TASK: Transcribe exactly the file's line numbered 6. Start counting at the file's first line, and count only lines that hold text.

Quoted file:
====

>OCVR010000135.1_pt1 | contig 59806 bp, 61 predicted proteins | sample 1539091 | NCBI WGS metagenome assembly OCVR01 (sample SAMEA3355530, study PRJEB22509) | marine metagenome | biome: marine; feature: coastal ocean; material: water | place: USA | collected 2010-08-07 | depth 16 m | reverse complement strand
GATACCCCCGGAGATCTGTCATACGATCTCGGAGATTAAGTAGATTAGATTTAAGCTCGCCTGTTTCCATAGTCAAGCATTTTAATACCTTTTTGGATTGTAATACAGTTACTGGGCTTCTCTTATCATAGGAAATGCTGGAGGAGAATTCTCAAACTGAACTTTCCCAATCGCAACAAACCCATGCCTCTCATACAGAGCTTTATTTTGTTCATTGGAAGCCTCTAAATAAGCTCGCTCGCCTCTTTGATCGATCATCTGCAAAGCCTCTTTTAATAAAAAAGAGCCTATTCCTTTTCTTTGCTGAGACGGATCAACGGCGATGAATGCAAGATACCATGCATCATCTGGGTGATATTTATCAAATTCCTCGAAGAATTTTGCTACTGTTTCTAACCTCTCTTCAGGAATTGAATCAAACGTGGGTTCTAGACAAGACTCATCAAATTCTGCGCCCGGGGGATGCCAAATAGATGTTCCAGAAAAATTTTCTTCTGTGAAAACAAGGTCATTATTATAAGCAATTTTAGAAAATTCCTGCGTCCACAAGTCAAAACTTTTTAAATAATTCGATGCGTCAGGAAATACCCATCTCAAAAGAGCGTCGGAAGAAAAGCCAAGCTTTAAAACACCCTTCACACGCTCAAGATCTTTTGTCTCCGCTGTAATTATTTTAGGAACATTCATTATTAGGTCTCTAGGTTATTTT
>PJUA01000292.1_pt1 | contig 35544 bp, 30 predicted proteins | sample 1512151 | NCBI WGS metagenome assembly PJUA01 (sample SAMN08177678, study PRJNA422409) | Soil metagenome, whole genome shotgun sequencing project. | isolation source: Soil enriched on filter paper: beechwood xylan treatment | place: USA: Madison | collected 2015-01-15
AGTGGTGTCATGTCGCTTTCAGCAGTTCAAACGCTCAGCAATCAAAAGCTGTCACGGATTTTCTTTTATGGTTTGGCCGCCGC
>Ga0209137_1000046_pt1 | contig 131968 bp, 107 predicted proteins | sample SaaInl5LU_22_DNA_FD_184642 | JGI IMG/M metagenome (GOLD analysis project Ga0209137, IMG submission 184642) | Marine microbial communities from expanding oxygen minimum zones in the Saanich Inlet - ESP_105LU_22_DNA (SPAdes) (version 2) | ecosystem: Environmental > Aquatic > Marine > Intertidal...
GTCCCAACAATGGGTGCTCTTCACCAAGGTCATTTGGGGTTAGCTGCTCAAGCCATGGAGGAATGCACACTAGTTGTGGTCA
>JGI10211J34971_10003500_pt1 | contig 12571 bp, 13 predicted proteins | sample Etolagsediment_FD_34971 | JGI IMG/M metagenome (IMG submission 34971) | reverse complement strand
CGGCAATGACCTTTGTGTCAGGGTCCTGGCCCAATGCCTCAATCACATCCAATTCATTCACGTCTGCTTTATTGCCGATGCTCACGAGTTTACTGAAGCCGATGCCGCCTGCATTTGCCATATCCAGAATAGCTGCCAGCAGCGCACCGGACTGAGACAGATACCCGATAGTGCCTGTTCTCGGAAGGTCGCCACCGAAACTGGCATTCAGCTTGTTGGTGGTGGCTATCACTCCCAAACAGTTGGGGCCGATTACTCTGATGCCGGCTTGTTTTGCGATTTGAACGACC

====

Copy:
GTCCCAACAATGGGTGCTCTTCACCAAGGTCATTTGGGGTTAGCTGCTCAAGCCATGGAGGAATGCACACTAGTTGTGGTCA